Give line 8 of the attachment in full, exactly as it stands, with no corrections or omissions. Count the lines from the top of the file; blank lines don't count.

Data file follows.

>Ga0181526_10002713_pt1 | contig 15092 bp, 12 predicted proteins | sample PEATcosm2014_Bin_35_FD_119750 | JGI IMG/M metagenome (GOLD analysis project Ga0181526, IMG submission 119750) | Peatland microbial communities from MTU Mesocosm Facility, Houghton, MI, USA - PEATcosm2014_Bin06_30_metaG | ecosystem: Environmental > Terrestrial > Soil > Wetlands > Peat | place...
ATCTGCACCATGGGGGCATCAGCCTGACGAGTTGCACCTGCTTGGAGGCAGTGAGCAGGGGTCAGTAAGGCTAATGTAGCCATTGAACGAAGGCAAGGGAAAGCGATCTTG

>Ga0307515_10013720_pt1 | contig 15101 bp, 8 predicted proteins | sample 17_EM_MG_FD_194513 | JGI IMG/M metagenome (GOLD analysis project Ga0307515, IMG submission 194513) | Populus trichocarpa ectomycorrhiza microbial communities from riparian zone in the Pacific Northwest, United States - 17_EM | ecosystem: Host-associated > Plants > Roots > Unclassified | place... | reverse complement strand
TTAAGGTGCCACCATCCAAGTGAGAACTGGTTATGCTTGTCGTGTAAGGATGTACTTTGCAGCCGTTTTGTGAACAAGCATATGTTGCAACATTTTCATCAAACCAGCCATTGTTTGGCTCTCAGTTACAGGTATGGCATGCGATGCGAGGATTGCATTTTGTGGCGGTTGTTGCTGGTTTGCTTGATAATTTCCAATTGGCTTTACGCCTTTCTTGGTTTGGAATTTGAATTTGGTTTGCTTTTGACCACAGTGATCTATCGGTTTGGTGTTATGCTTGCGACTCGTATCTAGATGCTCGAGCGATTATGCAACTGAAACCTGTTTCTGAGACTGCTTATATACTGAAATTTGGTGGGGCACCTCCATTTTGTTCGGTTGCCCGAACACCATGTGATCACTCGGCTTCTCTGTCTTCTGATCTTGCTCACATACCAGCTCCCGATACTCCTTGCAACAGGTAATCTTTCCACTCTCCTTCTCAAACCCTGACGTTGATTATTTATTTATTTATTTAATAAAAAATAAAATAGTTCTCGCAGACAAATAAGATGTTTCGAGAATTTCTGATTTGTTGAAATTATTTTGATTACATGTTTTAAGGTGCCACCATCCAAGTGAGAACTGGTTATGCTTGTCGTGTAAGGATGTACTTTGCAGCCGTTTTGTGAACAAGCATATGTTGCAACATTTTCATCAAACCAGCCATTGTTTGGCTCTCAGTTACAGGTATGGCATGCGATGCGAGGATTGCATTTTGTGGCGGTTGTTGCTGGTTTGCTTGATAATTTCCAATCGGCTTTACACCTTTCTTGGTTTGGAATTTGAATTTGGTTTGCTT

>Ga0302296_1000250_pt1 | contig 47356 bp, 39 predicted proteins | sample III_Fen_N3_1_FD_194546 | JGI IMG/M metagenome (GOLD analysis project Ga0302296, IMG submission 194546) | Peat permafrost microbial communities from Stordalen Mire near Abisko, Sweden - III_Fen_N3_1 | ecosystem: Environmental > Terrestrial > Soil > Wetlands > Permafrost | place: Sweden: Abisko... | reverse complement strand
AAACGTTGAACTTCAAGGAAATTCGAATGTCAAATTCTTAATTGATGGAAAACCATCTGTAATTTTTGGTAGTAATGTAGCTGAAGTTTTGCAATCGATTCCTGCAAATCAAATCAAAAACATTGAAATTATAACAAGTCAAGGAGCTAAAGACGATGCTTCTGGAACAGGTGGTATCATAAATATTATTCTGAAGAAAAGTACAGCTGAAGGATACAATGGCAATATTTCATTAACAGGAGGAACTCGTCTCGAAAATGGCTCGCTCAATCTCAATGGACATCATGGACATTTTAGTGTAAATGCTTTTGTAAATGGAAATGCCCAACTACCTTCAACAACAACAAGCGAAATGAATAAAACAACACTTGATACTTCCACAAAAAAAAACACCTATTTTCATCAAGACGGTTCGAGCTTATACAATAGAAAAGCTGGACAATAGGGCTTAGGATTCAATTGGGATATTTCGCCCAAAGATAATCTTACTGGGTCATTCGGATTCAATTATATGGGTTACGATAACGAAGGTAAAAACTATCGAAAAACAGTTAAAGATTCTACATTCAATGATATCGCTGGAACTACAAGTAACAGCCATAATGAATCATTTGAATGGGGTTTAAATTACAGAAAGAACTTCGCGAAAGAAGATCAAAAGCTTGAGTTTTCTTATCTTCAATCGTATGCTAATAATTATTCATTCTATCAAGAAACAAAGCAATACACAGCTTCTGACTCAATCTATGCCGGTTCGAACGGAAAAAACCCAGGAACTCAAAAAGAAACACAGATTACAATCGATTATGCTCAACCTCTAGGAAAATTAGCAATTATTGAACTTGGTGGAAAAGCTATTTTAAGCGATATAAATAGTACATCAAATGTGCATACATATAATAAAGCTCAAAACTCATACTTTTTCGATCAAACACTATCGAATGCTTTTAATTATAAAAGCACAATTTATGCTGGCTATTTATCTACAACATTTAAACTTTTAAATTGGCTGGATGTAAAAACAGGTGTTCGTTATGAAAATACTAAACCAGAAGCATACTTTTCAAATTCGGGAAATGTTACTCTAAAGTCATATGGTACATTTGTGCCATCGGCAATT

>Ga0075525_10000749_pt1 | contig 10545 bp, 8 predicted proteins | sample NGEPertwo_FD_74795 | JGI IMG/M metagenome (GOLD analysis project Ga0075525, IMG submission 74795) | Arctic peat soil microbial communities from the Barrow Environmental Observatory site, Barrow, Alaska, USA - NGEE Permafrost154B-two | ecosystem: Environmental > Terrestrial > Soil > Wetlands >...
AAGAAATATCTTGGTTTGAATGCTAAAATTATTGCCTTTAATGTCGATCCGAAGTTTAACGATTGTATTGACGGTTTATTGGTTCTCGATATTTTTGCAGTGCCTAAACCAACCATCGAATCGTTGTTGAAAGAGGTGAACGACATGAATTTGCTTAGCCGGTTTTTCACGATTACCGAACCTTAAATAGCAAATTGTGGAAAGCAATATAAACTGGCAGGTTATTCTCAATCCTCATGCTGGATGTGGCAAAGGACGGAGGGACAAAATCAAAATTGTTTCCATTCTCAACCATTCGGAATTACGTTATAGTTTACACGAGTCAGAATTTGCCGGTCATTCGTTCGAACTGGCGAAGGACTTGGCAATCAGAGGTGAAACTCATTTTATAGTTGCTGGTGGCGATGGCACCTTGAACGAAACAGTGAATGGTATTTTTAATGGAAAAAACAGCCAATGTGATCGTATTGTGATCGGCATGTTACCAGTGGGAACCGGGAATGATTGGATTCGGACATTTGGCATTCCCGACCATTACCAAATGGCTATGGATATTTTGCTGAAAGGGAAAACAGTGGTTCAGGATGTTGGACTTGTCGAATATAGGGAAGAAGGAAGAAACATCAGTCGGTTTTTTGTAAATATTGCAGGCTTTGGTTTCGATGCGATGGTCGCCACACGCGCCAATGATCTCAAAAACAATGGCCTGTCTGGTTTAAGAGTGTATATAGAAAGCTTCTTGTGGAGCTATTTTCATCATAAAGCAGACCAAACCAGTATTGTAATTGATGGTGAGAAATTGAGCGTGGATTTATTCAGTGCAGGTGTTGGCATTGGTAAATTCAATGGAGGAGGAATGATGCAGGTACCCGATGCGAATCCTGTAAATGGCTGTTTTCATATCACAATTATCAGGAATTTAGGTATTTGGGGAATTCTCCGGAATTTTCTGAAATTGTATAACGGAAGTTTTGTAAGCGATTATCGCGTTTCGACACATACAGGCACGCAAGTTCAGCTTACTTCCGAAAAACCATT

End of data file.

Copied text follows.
AAGAAATATCTTGGTTTGAATGCTAAAATTATTGCCTTTAATGTCGATCCGAAGTTTAACGATTGTATTGACGGTTTATTGGTTCTCGATATTTTTGCAGTGCCTAAACCAACCATCGAATCGTTGTTGAAAGAGGTGAACGACATGAATTTGCTTAGCCGGTTTTTCACGATTACCGAACCTTAAATAGCAAATTGTGGAAAGCAATATAAACTGGCAGGTTATTCTCAATCCTCATGCTGGATGTGGCAAAGGACGGAGGGACAAAATCAAAATTGTTTCCATTCTCAACCATTCGGAATTACGTTATAGTTTACACGAGTCAGAATTTGCCGGTCATTCGTTCGAACTGGCGAAGGACTTGGCAATCAGAGGTGAAACTCATTTTATAGTTGCTGGTGGCGATGGCACCTTGAACGAAACAGTGAATGGTATTTTTAATGGAAAAAACAGCCAATGTGATCGTATTGTGATCGGCATGTTACCAGTGGGAACCGGGAATGATTGGATTCGGACATTTGGCATTCCCGACCATTACCAAATGGCTATGGATATTTTGCTGAAAGGGAAAACAGTGGTTCAGGATGTTGGACTTGTCGAATATAGGGAAGAAGGAAGAAACATCAGTCGGTTTTTTGTAAATATTGCAGGCTTTGGTTTCGATGCGATGGTCGCCACACGCGCCAATGATCTCAAAAACAATGGCCTGTCTGGTTTAAGAGTGTATATAGAAAGCTTCTTGTGGAGCTATTTTCATCATAAAGCAGACCAAACCAGTATTGTAATTGATGGTGAGAAATTGAGCGTGGATTTATTCAGTGCAGGTGTTGGCATTGGTAAATTCAATGGAGGAGGAATGATGCAGGTACCCGATGCGAATCCTGTAAATGGCTGTTTTCATATCACAATTATCAGGAATTTAGGTATTTGGGGAATTCTCCGGAATTTTCTGAAATTGTATAACGGAAGTTTTGTAAGCGATTATCGCGTTTCGACACATACAGGCACGCAAGTTCAGCTTACTTCCGAAAAACCATT